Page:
Strategic considerations for the newly restrictive 163(j)


The Tax Cuts and Jobs Act amended IRC Section 163(j) to limit the deduction for net business interest expense in excess of interest income. The limitation is based on a percentage (30% for most years) of adjusted taxable income (ATI) computed under Section 163(j).


Prior to 2022, taxpayers were allowed to add back tax depreciation and amortization, effectively increasing ATI similar to the financial statement EBITDA measurement. For taxable years beginning after Dec. 31, 2021, the rules for computing ATI changed. Basically, the change limits interest deductions to 30% of a tax-adjusted “EBIT” (earnings before interest and taxes), meaning taxpayers can no longer add back depreciation and amortization in computing ATI. This change has made planning opportunities that focus on increasing depreciation and amortization no longer beneficial. The increasing interest rates and maturing debt loads which have already caused turmoil in the banking sector threaten to exacerbate the problem.


House Republicans have released a tax bill, The Build in America Act (H.R. 3938) that would restore the EBITDA regime for computing ATI through 2026 and provide retroactive relief. However, the bill is not expected to be enacted in its current form and likely will not be addressed until year-end if at all.


Some companies will be affected disproportionately, including those which carry heavier debt loads, such as private equity firms and their portfolio companies, as well as companies with heavy capital expenditures such as manufacturing. But all companies should explore any potential planning opportunities if their interest deductions are limited by Section 163(j).


In considering the impact of the change to Section 163(j) and potential planning opportunities, tax and accounting teams should ask these threshold questions:


  • Do we have a sizeable interest expense?
    • Are those interest rates going up?
    • Will that effect deductibility? 
  • Is my company borrowing for capital/inventory purchases or to help fund the organization?
  • Does my organization have significant capital expenditures or inventory acquisitions in 2023?
  • Are we paying cash taxes?



Look closely at expenses and strategy


One planning opportunity to consider is required or elective recharacterization of interest to other items. Grant Thornton Washington National Tax Office Partner Ellen Martin said, “We’re helping clients look at interest expenses. Where do the tax rules either allow or require you to take interest and allocate it as part of something else? For example, is a portion of the interest expense allocable to the cost of inventory or assets that would cause it to lose its character as interest?”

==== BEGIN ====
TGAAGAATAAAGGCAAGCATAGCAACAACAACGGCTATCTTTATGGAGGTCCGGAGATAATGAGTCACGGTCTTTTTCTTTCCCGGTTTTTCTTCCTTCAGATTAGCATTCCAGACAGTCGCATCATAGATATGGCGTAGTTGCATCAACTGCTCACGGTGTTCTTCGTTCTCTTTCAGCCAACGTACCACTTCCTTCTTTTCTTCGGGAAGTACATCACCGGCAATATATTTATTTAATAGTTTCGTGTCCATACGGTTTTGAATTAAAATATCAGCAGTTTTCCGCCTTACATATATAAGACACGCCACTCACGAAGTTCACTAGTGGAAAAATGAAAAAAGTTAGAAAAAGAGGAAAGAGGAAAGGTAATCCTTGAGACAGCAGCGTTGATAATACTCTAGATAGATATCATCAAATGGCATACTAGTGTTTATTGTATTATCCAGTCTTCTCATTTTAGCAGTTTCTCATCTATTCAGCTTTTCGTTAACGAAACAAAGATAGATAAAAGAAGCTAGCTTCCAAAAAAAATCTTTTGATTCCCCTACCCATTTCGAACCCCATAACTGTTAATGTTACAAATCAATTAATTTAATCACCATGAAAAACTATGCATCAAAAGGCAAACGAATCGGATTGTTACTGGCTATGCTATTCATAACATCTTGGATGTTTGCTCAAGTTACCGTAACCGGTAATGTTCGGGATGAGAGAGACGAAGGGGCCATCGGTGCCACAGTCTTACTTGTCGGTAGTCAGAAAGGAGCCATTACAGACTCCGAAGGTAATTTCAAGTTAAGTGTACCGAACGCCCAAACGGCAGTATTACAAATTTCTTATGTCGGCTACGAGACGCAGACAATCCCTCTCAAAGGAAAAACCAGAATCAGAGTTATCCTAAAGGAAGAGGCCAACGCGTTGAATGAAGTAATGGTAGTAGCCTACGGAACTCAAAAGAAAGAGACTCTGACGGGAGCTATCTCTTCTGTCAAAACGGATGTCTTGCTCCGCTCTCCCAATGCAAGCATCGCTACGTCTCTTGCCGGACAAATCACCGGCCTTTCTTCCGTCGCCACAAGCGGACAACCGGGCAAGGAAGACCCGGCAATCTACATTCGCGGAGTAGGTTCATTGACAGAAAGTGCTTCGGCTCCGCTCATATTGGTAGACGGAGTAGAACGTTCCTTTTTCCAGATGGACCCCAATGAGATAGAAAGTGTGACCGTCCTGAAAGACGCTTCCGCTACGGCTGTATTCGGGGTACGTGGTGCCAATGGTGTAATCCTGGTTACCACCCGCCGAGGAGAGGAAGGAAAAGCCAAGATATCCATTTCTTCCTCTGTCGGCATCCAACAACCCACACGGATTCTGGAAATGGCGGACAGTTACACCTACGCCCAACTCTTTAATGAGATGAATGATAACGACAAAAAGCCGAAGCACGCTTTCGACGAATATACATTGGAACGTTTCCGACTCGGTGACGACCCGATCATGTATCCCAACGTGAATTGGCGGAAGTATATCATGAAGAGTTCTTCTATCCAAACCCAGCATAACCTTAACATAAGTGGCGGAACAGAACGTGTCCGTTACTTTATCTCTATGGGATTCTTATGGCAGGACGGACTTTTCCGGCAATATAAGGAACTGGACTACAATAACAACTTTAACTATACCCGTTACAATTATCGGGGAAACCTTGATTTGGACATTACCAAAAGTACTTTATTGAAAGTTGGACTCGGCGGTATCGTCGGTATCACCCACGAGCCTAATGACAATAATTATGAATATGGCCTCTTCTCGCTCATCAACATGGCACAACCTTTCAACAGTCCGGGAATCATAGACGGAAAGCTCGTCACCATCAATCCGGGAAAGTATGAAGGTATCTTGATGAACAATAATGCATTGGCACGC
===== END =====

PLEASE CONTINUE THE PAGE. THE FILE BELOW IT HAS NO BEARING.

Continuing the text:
Depending on your business, you may be able to allocate interest to the research and development, production, construction or acquisition of a wide range of tangible and intangible property. Once recharacterized to other items, the interest becomes part of the cost of the other item and recovered using the accounting method applicable to that item. For example, if interest is recharacterized to a fixed asset it would be recovered through depreciation deductions.


Grant Thornton Senior Manager Trevor Salzmann said that CFOs likely will ask their team one simple question: “Is 163(j) going to be a problem for the organization?” Grant Thornton Managing Director John Suttora said, “If the answer is yes, then the follow-up should specify how the organization might be limited, now or in the future, and what response options might be, including both accounting and strategic options.” 


For example, if a growth or modernization initiative is dependent on debt-heavy capital expenditures, the company may want to be consider other options for financing. Similarly, any proposed elections or changes in accounting methods, related to recharacterizing interest, will need to be evaluated for their overall strategic impact. 




Act quickly and revisit regularly


Most of the planning opportunities around recharacterizing interest are limited to the year in which the interest is incurred and the items are being acquired, constructed or produced. Which means that timing is important, and companies should start this planning now. Interest expenses in 2022 which companies fail to electively recharacterize cannot be recovered in subsequent years.


“If companies are severely limited, with no current projections to use interest carryforwards they may be require to set up a valuation allowance against the carryforward,” Martin said. “And while the interest limitation doesn’t expire, it can start to look permanently disallowed if companies are continuing to take on more and more debt with higher interest rates. So, anything you can do now will start eating away at that limitation.”


And while you need to respond promptly, it’s also important to revisit that decision every year, said Grant Thornton Senior Manager Jon Terrill. “It's not like you just consider it in 2022 and set and forget. This can benefit you over multiple years.”


Such planning can help restore certainty and it may have positive impacts even if Congress restores the EBITDA model. Terrill said, “They were a lot of companies that had interest expense issues even under the EBITDA model. This planning would benefit companies under the old rules as well.”






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